Interview with Jon Cawthorne, Dean of the San Diego State University Library

I had the opportunity to talk to Jon Cawthorne, Dean of the San Diego State University Library. Jon has been at his current post for less than a year. Perhaps because of this, the overwhelming sense one gets while speaking with Jon is of opportunity, of wanting to get out there and make things happen. He understands that academic libraries are at a crossroads, and that they need to embrace change without losing the qualities that make them special. Of course, change isn’t free, which is particularly difficult considering the economic problems currently affecting California’s educational system.

The biggest challenge facing libraries today, according to Jon, is their own culture. He told me that he concentrates his efforts into trying to move colleagues away from the comfort zone of “the way things have always been done.” When thinking about how the information space is changing at present, it makes sense that the focus for libraries should be not on abandoning their traditional mission but on designing and propagating new ways to fulfill that mission. The name of the game is still access; what is changing is the ways in which that access can be granted and the types of information to which access is needed. The key to it all is space; how to change the library space to cater to today’s university student: tech-savvy, multi-tasking, customization-loving, and overwhelmingly collaborative. The challenge is moving from a space that caters to focused, individual study to one that encourages creativity and teamwork.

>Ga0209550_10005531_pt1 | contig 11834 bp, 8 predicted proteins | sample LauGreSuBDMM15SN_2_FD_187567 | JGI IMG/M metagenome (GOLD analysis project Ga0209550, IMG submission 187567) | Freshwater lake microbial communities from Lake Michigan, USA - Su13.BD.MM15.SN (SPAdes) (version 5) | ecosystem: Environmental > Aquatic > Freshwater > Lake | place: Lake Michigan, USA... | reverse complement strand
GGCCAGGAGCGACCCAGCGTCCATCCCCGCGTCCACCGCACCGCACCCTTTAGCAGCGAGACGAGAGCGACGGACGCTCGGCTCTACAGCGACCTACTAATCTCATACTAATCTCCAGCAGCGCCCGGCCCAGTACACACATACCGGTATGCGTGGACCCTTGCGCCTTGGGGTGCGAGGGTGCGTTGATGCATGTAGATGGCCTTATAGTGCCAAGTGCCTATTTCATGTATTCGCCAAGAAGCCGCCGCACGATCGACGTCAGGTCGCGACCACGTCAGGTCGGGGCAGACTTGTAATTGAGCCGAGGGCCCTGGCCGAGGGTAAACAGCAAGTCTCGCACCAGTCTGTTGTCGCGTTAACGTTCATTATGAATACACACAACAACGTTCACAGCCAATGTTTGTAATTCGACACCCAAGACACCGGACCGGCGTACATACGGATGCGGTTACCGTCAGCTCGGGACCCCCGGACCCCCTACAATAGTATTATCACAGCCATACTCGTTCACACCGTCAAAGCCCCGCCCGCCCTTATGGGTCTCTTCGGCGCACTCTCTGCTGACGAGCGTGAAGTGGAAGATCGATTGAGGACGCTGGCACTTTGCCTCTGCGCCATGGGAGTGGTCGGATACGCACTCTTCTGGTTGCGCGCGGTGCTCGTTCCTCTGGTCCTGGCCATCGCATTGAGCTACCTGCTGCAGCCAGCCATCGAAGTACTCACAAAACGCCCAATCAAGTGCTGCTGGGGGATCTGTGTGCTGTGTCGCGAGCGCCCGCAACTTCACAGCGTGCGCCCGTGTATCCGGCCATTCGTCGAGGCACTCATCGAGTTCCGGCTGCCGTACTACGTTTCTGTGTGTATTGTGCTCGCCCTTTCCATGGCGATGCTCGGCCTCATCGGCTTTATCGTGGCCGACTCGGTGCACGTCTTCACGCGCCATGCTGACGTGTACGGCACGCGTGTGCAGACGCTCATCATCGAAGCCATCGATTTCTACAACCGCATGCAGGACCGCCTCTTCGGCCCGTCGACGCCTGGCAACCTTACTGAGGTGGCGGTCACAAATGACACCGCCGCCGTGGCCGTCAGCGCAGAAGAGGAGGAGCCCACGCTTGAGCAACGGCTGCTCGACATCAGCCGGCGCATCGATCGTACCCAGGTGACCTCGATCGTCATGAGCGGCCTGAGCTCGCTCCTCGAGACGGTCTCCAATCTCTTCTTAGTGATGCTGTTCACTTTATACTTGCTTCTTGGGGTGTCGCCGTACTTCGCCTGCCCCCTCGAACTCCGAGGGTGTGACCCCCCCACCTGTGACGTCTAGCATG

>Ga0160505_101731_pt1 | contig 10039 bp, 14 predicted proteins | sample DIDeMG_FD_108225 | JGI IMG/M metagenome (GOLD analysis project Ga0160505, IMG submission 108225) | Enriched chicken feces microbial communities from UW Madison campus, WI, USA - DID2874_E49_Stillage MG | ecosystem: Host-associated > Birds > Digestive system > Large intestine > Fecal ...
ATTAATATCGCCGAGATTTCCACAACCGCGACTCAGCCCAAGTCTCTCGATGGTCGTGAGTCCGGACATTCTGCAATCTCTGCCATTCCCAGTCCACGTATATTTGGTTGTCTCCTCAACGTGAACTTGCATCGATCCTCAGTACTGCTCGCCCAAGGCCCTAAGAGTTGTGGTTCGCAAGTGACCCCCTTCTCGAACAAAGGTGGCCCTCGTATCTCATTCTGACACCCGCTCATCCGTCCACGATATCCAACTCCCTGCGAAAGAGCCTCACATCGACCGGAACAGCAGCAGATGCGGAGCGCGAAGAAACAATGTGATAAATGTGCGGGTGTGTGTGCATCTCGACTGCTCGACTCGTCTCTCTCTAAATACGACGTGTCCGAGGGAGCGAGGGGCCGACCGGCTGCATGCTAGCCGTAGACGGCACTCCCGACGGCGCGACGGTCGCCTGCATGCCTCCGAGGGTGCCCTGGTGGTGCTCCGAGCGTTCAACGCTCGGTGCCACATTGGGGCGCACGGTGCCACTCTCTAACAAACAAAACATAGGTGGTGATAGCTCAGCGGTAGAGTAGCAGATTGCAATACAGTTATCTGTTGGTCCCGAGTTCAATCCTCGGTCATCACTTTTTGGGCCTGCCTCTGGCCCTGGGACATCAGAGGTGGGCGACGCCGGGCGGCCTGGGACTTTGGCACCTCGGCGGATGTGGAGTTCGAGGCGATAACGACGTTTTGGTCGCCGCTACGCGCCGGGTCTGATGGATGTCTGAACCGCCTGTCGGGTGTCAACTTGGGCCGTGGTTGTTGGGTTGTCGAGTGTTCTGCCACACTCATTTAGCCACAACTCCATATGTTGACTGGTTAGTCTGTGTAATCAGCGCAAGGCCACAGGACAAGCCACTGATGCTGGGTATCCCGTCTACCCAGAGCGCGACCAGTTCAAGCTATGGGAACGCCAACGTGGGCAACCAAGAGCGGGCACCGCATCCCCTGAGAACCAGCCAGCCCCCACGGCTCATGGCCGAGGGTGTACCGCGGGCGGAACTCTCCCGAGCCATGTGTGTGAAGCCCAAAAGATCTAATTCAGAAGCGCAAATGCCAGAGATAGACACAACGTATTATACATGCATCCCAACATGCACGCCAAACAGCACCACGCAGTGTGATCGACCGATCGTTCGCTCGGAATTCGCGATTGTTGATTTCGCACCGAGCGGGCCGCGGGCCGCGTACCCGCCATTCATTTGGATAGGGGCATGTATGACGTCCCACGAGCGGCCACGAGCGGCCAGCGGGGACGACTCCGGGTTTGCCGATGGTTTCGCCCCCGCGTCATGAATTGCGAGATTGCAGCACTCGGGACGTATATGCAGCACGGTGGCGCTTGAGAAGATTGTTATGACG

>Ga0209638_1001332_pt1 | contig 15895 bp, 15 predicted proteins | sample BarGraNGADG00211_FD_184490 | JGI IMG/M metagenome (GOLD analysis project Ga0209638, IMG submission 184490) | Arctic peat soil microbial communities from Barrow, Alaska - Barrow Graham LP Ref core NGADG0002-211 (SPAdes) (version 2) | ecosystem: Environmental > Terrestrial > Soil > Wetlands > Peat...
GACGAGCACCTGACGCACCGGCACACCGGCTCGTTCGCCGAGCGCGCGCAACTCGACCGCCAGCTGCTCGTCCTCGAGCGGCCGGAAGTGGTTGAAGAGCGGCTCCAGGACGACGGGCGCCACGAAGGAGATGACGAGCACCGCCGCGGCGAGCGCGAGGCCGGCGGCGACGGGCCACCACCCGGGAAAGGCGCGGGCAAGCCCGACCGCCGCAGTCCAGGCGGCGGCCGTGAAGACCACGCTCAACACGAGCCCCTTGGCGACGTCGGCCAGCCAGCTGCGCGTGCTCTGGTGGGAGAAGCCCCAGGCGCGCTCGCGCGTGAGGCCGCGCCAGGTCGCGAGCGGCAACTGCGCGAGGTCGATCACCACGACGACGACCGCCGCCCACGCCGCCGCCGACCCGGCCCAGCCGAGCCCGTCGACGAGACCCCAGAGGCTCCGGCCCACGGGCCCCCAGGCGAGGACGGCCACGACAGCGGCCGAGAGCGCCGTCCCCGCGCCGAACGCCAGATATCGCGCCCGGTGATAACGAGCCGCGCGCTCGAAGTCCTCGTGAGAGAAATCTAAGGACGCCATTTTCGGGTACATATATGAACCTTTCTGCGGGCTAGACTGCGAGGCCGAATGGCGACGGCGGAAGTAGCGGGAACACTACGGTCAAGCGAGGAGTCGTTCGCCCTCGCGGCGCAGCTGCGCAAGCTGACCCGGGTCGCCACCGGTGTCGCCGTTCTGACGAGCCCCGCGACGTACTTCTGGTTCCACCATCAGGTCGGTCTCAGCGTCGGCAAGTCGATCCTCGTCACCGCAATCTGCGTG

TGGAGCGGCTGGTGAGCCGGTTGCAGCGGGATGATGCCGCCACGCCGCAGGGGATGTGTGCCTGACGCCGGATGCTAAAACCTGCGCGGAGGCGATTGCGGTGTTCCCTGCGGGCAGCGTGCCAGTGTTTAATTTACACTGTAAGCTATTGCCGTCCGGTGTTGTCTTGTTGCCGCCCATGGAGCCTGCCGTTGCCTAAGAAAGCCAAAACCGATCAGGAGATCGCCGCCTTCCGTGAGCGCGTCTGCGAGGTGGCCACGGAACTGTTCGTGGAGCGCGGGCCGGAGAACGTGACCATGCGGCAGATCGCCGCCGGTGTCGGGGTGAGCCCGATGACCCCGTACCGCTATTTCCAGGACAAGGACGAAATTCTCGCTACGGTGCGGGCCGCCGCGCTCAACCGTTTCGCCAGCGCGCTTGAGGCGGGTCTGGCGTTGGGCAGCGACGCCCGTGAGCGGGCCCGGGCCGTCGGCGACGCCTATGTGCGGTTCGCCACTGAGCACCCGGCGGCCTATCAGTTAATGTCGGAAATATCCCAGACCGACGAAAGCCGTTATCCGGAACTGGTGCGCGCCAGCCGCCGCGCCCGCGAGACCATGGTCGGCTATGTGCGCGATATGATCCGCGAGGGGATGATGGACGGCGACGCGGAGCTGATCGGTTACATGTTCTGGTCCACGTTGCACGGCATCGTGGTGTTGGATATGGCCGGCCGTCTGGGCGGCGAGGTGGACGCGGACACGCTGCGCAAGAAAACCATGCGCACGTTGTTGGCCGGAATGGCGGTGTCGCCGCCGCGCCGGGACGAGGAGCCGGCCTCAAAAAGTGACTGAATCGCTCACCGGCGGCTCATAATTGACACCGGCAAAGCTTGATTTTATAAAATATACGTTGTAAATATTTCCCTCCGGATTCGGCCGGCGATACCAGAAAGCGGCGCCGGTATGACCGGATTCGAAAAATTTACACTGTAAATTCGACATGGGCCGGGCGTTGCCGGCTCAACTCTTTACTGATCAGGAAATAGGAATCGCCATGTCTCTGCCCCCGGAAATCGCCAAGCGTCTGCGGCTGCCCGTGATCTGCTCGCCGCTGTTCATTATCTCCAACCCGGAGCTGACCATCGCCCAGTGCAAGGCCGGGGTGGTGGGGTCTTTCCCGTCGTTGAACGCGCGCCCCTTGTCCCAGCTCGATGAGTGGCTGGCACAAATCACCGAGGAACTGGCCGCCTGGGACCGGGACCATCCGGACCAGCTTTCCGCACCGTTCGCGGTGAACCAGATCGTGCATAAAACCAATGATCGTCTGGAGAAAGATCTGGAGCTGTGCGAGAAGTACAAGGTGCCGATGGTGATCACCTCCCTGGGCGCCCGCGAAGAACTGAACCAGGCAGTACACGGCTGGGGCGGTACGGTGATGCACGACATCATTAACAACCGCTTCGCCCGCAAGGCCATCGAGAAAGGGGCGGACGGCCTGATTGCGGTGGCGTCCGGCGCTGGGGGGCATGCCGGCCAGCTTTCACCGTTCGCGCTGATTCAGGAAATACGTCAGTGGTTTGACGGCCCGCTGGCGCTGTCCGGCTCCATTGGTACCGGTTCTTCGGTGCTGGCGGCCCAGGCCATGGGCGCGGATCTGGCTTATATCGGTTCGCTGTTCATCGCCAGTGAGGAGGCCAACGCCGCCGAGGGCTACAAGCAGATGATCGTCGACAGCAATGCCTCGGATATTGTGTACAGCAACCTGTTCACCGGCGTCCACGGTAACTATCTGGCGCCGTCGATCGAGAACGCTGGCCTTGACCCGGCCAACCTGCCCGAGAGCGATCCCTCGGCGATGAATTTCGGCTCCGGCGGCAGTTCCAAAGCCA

Jon’s take on the best way to navigate the MLIS program underscores his belief in collaboration. He told me that classes are important, but what will really help propel me towards a successful career as a librarian are the people I will meet, as these are the most valuable resources I can harness going forward. This is a small, tight-knit community that relies more and more on resource-sharing and cooperation, and I will not get far working alone, or relying only on the resources within my own workplace.

When I asked Jon to name a few crucial skills he feels are under-represented in today’s librarian population, he mentioned technology skills, a renewed focus on re-assessing our own profession, and leadership. But most important in his opinion is a need for champions, people who are passionate about the profession and actively recruit the next wave of librarians. “When you meet others who are thinking about a career in this profession,” he says, “speak about the possibilities you see.” I’ve always thought of libraries as these almost eternal institutions, always there, always needed; but I realized in speaking with him that, as technological improvement continues to change our lives, our libraries will wage a battle for continued relevance, and that only by adapting to the changing needs of our population will they be able to win that battle and remain in their position as guardians and providers of information.